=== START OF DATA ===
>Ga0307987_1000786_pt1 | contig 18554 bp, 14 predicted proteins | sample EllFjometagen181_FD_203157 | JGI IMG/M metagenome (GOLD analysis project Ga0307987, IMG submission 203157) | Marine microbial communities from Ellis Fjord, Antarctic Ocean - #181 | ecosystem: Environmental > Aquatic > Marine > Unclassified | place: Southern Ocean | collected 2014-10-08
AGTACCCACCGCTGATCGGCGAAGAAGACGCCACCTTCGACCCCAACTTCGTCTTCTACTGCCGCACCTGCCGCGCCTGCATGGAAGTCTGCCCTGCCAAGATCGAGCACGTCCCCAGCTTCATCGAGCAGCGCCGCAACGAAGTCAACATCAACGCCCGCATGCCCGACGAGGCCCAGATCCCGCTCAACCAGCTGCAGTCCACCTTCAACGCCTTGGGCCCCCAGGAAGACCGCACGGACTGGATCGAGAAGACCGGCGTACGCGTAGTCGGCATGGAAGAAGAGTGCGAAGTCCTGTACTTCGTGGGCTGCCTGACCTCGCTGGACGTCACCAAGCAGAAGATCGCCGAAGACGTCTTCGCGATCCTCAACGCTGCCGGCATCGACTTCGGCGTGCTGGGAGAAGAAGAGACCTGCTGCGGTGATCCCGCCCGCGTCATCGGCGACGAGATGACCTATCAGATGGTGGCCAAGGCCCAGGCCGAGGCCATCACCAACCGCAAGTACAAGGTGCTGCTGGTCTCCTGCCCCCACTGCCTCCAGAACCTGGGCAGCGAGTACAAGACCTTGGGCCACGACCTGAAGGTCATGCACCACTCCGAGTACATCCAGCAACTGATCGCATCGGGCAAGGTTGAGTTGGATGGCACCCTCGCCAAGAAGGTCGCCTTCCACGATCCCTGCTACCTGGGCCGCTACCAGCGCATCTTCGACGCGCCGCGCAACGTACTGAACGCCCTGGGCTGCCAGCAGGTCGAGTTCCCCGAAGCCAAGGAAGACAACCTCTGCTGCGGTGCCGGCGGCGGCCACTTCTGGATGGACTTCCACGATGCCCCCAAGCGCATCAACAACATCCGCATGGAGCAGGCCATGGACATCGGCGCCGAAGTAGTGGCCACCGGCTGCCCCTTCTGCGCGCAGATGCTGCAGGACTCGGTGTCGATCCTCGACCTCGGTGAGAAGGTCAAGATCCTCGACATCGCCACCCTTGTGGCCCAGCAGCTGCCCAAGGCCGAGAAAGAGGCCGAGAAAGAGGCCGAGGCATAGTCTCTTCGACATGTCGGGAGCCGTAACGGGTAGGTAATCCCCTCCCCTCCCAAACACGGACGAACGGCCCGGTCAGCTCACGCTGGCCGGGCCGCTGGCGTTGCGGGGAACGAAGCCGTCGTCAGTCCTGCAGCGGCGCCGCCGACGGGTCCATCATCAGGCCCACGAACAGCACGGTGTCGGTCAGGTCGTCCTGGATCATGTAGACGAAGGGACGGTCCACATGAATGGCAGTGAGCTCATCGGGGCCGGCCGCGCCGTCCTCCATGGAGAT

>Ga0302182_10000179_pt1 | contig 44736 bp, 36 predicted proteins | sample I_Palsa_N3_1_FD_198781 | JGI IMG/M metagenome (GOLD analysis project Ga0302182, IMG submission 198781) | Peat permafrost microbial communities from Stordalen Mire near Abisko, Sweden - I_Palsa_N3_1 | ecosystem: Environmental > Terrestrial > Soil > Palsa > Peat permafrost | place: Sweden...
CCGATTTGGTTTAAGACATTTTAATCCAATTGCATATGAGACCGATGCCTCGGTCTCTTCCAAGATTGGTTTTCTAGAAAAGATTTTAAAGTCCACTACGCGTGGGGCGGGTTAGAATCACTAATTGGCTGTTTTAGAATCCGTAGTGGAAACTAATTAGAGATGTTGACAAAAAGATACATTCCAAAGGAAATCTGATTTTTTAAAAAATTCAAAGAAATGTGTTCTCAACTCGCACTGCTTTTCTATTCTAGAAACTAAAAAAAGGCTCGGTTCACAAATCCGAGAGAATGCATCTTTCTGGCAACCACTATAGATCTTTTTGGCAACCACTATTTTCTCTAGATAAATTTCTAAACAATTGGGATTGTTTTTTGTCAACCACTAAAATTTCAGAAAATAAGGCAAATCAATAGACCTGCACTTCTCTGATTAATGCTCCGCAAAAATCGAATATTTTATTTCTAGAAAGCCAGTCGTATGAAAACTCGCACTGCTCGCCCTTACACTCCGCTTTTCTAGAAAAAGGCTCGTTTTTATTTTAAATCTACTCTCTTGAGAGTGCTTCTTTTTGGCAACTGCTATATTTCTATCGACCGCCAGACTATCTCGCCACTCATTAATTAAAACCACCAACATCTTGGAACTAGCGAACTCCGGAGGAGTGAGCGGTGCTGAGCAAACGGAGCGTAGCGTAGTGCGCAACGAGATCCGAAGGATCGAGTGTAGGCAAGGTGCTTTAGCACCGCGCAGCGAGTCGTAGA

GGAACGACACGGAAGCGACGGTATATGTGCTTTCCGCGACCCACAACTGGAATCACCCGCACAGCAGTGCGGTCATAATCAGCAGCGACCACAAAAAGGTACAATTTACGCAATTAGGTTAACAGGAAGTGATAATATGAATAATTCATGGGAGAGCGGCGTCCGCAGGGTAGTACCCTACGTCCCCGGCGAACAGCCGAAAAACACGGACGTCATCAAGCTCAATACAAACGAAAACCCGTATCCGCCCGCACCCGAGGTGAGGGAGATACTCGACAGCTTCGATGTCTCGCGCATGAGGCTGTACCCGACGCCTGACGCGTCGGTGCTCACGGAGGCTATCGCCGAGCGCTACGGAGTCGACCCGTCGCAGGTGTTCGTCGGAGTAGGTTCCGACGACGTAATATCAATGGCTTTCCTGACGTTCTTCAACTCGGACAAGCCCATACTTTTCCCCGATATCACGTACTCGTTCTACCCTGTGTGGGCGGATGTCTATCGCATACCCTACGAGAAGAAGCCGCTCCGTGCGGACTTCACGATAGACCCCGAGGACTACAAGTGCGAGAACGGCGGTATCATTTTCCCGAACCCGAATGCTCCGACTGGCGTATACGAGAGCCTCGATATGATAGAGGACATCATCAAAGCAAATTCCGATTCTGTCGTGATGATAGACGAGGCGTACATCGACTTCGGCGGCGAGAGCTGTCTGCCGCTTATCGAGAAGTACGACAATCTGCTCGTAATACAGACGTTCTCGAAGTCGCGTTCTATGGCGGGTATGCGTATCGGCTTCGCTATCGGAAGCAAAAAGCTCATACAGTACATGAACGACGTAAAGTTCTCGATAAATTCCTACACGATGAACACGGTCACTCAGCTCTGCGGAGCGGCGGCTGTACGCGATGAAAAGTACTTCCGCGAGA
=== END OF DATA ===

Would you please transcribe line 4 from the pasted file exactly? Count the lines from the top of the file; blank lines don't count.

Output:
CCGATTTGGTTTAAGACATTTTAATCCAATTGCATATGAGACCGATGCCTCGGTCTCTTCCAAGATTGGTTTTCTAGAAAAGATTTTAAAGTCCACTACGCGTGGGGCGGGTTAGAATCACTAATTGGCTGTTTTAGAATCCGTAGTGGAAACTAATTAGAGATGTTGACAAAAAGATACATTCCAAAGGAAATCTGATTTTTTAAAAAATTCAAAGAAATGTGTTCTCAACTCGCACTGCTTTTCTATTCTAGAAACTAAAAAAAGGCTCGGTTCACAAATCCGAGAGAATGCATCTTTCTGGCAACCACTATAGATCTTTTTGGCAACCACTATTTTCTCTAGATAAATTTCTAAACAATTGGGATTGTTTTTTGTCAACCACTAAAATTTCAGAAAATAAGGCAAATCAATAGACCTGCACTTCTCTGATTAATGCTCCGCAAAAATCGAATATTTTATTTCTAGAAAGCCAGTCGTATGAAAACTCGCACTGCTCGCCCTTACACTCCGCTTTTCTAGAAAAAGGCTCGTTTTTATTTTAAATCTACTCTCTTGAGAGTGCTTCTTTTTGGCAACTGCTATATTTCTATCGACCGCCAGACTATCTCGCCACTCATTAATTAAAACCACCAACATCTTGGAACTAGCGAACTCCGGAGGAGTGAGCGGTGCTGAGCAAACGGAGCGTAGCGTAGTGCGCAACGAGATCCGAAGGATCGAGTGTAGGCAAGGTGCTTTAGCACCGCGCAGCGAGTCGTAGA